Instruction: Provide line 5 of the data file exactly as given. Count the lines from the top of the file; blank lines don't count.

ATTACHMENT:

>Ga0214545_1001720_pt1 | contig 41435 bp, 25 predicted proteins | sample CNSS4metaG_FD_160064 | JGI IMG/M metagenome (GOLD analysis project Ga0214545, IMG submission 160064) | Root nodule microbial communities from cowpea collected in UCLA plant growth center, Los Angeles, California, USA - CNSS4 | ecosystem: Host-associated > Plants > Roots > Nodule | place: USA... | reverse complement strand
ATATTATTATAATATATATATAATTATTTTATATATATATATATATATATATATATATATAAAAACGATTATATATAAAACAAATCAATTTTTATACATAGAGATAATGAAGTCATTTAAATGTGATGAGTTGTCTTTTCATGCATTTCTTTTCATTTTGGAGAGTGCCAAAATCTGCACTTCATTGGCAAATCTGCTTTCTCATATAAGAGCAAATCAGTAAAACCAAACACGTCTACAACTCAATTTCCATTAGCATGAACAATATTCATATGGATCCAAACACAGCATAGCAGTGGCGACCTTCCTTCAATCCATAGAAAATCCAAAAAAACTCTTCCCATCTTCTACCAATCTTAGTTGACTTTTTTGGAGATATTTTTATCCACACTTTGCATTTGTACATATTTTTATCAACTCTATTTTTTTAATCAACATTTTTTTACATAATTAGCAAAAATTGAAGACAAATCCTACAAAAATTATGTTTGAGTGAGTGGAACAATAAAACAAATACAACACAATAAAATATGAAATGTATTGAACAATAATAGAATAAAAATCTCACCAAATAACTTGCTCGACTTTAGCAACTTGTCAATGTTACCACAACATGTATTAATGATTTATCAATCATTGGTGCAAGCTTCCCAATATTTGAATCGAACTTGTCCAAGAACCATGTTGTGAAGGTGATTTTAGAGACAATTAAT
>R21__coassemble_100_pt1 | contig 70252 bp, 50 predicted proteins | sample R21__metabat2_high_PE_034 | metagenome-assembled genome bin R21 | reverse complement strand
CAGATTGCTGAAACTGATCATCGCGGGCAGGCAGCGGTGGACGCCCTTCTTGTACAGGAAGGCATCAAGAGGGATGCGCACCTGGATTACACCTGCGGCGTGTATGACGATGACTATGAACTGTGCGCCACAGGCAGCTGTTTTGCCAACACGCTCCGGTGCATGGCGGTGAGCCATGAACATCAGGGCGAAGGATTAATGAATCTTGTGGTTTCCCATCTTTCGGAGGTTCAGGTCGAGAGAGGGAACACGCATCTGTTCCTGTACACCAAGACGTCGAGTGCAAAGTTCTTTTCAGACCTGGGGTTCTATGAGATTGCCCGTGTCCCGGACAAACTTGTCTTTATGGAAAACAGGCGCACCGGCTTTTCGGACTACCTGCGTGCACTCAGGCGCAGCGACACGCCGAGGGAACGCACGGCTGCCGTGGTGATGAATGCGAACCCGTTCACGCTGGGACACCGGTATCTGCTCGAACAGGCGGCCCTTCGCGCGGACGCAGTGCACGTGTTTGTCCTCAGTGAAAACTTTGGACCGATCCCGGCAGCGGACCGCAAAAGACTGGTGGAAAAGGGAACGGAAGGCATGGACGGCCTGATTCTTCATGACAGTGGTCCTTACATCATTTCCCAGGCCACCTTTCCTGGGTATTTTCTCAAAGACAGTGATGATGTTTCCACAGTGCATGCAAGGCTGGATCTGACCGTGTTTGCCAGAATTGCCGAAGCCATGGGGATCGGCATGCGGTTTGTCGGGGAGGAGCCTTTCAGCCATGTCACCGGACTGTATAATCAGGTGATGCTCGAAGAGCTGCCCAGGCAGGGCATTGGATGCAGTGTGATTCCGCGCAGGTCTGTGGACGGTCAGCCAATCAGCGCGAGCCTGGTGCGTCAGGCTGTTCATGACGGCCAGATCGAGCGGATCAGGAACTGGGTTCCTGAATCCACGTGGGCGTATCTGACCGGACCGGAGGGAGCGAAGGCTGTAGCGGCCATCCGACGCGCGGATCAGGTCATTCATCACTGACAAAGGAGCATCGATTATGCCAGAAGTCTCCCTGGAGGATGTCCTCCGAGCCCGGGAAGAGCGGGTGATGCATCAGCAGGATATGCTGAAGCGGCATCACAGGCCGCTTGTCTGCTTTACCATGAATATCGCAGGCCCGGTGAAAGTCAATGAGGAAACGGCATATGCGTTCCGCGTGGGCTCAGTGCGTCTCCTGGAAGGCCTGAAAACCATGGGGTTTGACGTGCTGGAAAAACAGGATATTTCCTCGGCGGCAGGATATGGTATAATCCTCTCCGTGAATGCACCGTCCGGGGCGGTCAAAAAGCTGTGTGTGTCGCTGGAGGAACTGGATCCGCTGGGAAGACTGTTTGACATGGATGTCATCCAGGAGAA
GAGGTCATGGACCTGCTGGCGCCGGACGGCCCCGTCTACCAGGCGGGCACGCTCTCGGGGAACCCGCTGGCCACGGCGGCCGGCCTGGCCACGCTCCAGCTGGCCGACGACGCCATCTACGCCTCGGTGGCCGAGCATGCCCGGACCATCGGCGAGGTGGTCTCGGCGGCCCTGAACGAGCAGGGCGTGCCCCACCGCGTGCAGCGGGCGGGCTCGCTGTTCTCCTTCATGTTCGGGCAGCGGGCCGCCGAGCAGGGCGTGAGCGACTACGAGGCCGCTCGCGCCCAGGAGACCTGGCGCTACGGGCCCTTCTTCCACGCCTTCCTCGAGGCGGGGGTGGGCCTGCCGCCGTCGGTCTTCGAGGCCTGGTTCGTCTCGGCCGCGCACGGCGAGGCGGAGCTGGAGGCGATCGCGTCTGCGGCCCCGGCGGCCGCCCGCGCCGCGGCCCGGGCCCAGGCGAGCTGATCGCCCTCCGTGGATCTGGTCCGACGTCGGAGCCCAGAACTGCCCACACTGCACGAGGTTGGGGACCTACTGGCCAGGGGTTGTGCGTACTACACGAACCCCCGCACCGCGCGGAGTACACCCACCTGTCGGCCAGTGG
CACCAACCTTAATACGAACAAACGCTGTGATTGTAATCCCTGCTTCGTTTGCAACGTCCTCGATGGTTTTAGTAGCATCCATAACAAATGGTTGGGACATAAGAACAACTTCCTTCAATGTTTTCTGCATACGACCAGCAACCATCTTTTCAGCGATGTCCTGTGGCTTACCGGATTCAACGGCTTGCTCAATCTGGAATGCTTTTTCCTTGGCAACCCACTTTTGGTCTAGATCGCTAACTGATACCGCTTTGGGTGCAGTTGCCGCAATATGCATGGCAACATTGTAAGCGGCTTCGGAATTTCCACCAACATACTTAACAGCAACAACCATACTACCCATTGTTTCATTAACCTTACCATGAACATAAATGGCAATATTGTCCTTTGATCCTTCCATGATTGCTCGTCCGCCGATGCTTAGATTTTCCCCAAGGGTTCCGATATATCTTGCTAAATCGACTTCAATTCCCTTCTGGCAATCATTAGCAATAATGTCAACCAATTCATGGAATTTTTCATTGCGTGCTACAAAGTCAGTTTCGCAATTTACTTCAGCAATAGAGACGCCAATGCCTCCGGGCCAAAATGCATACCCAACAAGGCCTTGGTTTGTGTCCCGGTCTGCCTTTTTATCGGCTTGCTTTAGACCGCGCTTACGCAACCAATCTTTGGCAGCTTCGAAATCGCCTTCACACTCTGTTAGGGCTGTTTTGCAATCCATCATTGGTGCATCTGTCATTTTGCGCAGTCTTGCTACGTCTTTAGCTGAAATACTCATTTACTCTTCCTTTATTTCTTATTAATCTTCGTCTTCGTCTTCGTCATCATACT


GAGGTCATGGACCTGCTGGCGCCGGACGGCCCCGTCTACCAGGCGGGCACGCTCTCGGGGAACCCGCTGGCCACGGCGGCCGGCCTGGCCACGCTCCAGCTGGCCGACGACGCCATCTACGCCTCGGTGGCCGAGCATGCCCGGACCATCGGCGAGGTGGTCTCGGCGGCCCTGAACGAGCAGGGCGTGCCCCACCGCGTGCAGCGGGCGGGCTCGCTGTTCTCCTTCATGTTCGGGCAGCGGGCCGCCGAGCAGGGCGTGAGCGACTACGAGGCCGCTCGCGCCCAGGAGACCTGGCGCTACGGGCCCTTCTTCCACGCCTTCCTCGAGGCGGGGGTGGGCCTGCCGCCGTCGGTCTTCGAGGCCTGGTTCGTCTCGGCCGCGCACGGCGAGGCGGAGCTGGAGGCGATCGCGTCTGCGGCCCCGGCGGCCGCCCGCGCCGCGGCCCGGGCCCAGGCGAGCTGATCGCCCTCCGTGGATCTGGTCCGACGTCGGAGCCCAGAACTGCCCACACTGCACGAGGTTGGGGACCTACTGGCCAGGGGTTGTGCGTACTACACGAACCCCCGCACCGCGCGGAGTACACCCACCTGTCGGCCAGTGG